It’s closing time. The score was 83 – 76 and the Raptors held a 7-point lead entering the fourth quarter. Despite leading the game for almost 38 minutes, this was the beginning of the performative collapse for Toronto.
So, what happened in the final 12-minutes that led a trailing Bucks team to outscore the Raptors 32 to 17?
. . .
Up to this point, neither the Bucks nor Raptors were playing their best team basketball. Fortunately, Brook Lopez and Kyle Lowry stepped up for their respective teams alongside their superstar counterparts. The superstar matchup we all predicted.
Lopez, the now sharpshooting center ditched by Magic Johnson just 11 months ago, had a dominant career-high performance: 29 points, 11 rebounds, and 4 blocks. In the fourth quarter, Lopez scored 13 of his 29 points for the night and lead the team to 5 second-chance points by grabbing 4 defensive rebounds.
Incredibly, Kyle carried Toronto through the game, scoring a playoff career-high 7 made 3’s on only 9 attempts. In the final quarter, Lowry scored 14 of his 30 points and went 5-for-7 beyond the arc, while the rest of the Raptors went 0-15 in the quarter. The unpredictability of the playoffs was on full display. The non-Lopez Bucks players committed five turnovers in the fourth quarter but managed to score an impactful 19 points.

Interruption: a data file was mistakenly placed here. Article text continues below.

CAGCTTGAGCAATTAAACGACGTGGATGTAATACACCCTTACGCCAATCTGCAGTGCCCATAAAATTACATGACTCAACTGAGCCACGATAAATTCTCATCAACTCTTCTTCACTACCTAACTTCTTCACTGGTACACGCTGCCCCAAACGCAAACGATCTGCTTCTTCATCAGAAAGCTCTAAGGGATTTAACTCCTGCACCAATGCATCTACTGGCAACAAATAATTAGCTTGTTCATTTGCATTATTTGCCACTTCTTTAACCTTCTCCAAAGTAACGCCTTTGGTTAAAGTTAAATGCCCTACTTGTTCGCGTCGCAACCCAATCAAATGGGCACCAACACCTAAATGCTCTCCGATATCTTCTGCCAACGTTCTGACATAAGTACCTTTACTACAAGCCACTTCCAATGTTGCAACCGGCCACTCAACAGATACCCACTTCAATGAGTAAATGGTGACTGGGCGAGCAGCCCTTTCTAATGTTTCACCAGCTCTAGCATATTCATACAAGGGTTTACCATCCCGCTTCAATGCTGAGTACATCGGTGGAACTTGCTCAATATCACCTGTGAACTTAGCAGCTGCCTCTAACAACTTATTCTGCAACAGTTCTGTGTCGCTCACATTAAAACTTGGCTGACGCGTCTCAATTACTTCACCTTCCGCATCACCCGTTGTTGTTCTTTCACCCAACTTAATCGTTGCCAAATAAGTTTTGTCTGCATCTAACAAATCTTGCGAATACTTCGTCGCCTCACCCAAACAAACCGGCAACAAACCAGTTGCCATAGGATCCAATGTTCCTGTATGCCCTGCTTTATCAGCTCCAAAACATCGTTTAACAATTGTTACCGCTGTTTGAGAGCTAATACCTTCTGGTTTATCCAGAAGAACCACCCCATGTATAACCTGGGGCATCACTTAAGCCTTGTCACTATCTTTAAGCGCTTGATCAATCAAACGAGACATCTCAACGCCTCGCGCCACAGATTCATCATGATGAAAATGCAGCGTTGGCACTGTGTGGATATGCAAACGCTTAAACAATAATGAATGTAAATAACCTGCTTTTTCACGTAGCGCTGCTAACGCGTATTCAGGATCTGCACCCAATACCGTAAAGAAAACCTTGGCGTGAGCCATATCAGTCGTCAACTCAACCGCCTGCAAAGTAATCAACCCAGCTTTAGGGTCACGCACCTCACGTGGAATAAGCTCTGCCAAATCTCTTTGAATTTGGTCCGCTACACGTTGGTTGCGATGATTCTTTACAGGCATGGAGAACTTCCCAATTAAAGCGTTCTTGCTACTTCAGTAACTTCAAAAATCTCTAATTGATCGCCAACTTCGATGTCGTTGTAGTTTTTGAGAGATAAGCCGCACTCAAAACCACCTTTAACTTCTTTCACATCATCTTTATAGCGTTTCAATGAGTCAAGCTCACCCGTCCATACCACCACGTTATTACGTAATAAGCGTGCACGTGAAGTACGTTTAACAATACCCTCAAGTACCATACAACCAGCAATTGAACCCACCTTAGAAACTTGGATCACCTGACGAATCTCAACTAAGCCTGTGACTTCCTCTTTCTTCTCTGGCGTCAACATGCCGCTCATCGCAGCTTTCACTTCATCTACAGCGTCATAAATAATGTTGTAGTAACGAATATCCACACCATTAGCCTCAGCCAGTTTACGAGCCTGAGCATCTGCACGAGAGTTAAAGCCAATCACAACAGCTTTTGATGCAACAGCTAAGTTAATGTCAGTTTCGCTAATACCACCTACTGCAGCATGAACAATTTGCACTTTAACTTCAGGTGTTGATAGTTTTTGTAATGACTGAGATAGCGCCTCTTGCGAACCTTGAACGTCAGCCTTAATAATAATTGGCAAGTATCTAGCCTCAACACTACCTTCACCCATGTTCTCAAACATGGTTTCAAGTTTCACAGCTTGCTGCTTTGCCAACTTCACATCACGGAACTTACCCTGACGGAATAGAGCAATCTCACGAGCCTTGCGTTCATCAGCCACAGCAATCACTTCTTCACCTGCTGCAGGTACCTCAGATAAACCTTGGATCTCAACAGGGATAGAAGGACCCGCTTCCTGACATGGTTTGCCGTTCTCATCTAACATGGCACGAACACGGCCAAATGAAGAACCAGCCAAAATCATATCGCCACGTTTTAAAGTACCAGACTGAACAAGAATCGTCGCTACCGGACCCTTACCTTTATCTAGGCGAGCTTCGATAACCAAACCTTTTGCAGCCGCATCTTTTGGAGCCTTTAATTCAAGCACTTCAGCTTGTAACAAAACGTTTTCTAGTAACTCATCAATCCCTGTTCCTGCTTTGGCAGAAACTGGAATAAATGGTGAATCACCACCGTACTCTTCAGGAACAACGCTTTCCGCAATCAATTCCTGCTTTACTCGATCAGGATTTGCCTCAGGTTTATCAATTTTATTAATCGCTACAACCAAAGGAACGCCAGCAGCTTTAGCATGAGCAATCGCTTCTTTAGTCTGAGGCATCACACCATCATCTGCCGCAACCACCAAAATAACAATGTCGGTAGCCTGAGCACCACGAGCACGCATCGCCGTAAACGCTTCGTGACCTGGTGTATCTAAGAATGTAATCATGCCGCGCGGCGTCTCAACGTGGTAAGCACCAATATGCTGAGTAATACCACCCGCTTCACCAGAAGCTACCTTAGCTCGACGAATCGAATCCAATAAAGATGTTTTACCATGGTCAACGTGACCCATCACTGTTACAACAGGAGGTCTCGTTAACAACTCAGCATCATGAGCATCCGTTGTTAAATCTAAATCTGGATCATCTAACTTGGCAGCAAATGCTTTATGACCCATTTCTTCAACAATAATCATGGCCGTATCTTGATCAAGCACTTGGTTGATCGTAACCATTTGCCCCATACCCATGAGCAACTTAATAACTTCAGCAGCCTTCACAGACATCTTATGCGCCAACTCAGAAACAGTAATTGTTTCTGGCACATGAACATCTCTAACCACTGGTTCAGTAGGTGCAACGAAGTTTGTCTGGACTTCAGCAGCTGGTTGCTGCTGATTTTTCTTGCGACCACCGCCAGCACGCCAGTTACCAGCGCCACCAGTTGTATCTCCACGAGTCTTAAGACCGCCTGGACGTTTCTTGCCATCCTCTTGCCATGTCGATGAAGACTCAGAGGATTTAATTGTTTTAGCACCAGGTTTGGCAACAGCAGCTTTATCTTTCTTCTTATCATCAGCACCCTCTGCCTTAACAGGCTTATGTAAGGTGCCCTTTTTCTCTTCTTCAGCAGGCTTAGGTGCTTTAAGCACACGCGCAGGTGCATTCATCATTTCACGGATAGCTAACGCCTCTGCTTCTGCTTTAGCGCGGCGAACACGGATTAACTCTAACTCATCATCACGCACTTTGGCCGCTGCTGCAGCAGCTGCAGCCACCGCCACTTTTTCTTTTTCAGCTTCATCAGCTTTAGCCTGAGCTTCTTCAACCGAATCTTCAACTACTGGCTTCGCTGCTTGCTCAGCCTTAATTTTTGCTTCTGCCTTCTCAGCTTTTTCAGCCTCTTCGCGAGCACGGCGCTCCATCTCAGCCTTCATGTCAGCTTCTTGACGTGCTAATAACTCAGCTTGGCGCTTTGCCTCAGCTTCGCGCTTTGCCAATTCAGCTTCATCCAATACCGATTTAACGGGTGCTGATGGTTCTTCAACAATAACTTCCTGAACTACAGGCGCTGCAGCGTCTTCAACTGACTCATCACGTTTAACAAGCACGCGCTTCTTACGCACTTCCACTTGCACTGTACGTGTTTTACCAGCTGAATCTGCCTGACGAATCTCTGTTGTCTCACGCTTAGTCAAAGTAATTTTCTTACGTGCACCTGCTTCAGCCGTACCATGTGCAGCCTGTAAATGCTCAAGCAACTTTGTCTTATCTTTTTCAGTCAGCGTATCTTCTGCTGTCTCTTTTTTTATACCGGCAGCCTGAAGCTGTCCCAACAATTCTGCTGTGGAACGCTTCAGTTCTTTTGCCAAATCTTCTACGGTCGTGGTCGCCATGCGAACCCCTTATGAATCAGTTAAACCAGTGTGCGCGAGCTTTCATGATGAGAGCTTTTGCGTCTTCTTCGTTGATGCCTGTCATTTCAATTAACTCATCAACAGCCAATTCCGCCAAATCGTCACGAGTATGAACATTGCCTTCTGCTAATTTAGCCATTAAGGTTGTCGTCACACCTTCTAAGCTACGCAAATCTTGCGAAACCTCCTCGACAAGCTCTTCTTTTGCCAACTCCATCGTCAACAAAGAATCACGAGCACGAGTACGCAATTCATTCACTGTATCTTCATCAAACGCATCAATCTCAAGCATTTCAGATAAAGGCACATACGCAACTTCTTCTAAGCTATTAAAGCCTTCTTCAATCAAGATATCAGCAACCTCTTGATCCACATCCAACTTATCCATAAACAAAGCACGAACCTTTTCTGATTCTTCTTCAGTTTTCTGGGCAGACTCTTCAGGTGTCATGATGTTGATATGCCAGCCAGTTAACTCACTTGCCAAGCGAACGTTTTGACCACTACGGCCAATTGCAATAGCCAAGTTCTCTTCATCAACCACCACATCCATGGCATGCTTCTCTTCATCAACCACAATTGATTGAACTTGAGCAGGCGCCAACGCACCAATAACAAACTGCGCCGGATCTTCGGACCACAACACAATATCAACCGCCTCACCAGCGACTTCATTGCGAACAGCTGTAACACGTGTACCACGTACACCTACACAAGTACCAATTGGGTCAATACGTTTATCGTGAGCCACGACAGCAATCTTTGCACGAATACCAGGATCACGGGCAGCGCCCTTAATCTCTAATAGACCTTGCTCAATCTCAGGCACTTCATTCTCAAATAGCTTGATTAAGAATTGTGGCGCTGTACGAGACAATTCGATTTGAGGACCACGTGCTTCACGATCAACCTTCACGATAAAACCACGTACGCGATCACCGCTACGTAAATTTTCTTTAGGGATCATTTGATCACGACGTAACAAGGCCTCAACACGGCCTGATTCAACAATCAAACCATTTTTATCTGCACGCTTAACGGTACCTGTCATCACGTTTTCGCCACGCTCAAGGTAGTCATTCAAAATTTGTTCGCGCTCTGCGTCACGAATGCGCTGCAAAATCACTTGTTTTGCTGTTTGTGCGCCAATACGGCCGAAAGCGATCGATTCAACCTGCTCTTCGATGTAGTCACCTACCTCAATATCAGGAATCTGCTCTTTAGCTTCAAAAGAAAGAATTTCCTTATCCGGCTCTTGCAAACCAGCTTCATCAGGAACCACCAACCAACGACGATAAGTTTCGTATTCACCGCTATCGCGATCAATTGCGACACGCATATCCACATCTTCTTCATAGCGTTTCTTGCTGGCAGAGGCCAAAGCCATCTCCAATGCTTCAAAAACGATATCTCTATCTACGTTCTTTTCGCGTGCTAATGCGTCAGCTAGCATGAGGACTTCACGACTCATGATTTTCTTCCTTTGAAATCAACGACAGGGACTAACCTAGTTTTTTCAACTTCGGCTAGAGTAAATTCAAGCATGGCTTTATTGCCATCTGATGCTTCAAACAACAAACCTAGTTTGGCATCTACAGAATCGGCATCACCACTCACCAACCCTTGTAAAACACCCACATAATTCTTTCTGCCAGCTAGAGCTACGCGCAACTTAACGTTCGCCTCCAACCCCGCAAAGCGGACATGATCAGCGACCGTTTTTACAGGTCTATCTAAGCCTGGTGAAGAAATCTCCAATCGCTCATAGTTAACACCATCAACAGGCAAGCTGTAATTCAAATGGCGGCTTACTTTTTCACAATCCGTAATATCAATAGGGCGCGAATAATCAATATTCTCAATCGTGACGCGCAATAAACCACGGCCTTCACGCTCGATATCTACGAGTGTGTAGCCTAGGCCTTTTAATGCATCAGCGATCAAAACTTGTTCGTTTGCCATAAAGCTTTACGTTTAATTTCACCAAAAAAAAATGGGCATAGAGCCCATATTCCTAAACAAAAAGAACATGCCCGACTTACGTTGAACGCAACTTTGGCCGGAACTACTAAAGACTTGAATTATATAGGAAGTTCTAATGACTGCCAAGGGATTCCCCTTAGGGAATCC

For Milwaukee, Lopez ‘s scoring was not the only thing he provided. He also made a complementary impact to the game that opened up scoring opportunities for others and dominated the glass. Lowry’s fourth-quarter presence was the only thing that kept the Raptors in the ball game, but the Bucks were rolling on all cylinders in the fourth.
Now despite all this, the momentum finally shifted in Toronto’s favour. At the 4:02 mark, Lowry knocks down a 3-point jump shot, and the score is tied at 98-98. Soon after, Bucks Guard Brogdon commits a foul on Kawhi Leonard, which resulted in two successful free throws. The Raptors now hold a 2-point lead, 100-98 at 3:31. This was their chance to make a final run.
Unfortunately, these free throws are the last points scored by the Raptors in this series opener and following this is the crux of the Raptors collapse.
Possession after possession, the Raptors fell short and missed their final 8 field goal attempts.
The Bucks goes on to score 10 points in these final minutes. But the true product of the Raptors horrendous offensive spiral was Milwaukee’s ball protection and defensive action.
On the final possessions between the Raptors and Bucks, Milwaukee regained possession 8 times, twice on offense and 6 times on defense. If that wasn’t enough, the Bucks made 2 blocks and 1 steal. These plays kept the ball in their hand and created possessions where there weren’t.
. . .
In the most determining 12 minutes, whether it was layup from 2 ft out or a 25 ft jump shot. the Raptors did not perform offensively. As a result, the defense broke down and the Bucks collectively took advantage of this declining momentum. This was a road game the Raptors absolutely had to have. It takes a lot to steal a game in the building of a one-seed (unless you’re LeBron in Toronto), and the Raptors had all the makings of an upset win.
But alas, the Bucks take Game 1. Final score: 108-100. At least we have the Kawhi shot.